The President of the High Court has issued a guidance note regarding the issue of vaccination of wards of court and intended wards of court. Remember: a ward of court may lack decision making capacity.
Firstly, vaccination of all wards of court against covid-19 should be carried out using the same procedure used for the administration of the way the flu vaccine. The ward’s treating clinician should decide, taking into account medical history and weighing up the risks, whether or not the vaccine should be administered.
Secondly, if the Committee of the ward objects a medical opinion should be put forward as to why there is an objection and why it is not in the ward’s best interest that they are vaccinated. The treating clinician will review the evidence forming the basis of the objection and make a decision.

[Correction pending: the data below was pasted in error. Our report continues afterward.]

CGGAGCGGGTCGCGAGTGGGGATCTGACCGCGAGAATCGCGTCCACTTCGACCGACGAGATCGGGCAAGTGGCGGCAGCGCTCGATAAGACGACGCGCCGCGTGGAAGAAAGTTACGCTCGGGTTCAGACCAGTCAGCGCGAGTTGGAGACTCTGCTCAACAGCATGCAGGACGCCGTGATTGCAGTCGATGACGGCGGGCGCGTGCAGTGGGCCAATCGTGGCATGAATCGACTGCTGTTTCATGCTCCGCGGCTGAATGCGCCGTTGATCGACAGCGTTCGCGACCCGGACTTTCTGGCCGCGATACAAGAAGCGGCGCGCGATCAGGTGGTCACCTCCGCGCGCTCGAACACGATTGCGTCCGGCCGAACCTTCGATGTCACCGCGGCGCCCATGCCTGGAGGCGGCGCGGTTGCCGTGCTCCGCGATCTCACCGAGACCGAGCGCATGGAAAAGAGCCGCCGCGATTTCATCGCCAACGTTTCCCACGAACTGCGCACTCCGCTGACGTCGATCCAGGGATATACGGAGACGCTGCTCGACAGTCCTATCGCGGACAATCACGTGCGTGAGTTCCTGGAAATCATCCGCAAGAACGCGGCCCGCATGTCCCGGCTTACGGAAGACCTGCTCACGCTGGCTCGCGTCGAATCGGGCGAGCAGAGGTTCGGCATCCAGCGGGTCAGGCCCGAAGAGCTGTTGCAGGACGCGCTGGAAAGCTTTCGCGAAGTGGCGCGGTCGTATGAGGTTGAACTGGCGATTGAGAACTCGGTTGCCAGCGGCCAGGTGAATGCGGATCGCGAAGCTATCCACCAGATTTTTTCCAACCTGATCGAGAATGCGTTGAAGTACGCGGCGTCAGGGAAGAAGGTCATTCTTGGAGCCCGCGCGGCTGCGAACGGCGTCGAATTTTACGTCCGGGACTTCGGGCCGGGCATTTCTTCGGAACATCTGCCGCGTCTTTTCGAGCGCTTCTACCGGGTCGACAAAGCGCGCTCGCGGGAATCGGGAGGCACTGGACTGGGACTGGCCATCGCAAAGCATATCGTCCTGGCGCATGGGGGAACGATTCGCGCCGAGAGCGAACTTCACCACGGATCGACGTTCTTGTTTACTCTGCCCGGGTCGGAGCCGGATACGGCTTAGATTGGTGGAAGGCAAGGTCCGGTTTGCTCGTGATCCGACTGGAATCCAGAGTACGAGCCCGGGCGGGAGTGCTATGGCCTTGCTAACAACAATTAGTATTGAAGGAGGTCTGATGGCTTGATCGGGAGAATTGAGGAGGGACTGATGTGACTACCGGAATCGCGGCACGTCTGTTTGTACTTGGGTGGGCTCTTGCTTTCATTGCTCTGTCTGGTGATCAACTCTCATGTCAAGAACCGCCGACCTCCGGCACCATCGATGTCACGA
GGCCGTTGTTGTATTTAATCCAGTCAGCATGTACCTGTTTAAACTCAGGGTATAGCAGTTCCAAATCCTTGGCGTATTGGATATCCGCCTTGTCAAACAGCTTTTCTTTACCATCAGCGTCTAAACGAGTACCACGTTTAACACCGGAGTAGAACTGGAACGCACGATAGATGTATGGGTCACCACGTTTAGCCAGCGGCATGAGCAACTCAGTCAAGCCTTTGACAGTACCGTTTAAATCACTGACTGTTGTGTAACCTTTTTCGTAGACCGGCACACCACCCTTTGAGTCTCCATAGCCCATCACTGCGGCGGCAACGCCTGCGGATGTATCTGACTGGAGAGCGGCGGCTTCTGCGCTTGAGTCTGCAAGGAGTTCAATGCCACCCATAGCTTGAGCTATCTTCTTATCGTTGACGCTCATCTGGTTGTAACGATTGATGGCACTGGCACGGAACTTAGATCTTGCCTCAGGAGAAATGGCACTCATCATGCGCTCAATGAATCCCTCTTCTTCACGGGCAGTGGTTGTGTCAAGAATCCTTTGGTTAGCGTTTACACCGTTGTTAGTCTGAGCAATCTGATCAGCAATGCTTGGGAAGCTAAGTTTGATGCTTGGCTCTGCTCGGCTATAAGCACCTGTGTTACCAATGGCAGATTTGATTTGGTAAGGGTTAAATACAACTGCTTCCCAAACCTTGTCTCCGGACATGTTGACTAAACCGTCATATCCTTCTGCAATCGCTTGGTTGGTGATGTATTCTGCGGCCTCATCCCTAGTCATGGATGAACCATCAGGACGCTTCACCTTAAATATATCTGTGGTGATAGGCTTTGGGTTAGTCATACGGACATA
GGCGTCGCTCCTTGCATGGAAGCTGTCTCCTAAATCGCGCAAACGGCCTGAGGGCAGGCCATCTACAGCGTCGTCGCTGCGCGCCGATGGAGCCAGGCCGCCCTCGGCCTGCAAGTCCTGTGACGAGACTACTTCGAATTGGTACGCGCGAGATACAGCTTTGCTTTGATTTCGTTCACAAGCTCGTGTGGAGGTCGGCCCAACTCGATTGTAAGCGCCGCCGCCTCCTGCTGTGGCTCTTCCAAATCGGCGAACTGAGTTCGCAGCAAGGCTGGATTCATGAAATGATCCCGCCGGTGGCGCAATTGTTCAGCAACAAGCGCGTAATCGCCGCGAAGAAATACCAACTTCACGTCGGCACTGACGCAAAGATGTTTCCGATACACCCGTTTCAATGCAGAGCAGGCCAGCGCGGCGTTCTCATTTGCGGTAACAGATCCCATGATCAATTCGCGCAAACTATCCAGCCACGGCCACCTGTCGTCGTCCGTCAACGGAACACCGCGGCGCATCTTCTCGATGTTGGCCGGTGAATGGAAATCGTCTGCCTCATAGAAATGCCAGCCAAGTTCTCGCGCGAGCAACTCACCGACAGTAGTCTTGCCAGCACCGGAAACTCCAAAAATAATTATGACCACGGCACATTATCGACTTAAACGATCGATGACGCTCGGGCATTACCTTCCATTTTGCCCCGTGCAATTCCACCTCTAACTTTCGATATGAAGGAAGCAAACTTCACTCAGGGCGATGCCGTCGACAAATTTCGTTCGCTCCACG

Vaccination will then proceed unless the Committee makes an application to the High Court.
Where the ward objects to receiving the vaccine, the treating clinician should be asked for his opinion as to whether the ward is capable of making an informed decision as to the vaccine. If the ward does not have capacity the committee will be notified, and vaccination will go ahead unless an application is made to court.
If, on the other hand, the ward does have capacity then vaccination will not go ahead.
In any case where a refusal to the vaccination could impact on the ward’s placement the matter should be listed before the High Court for directions.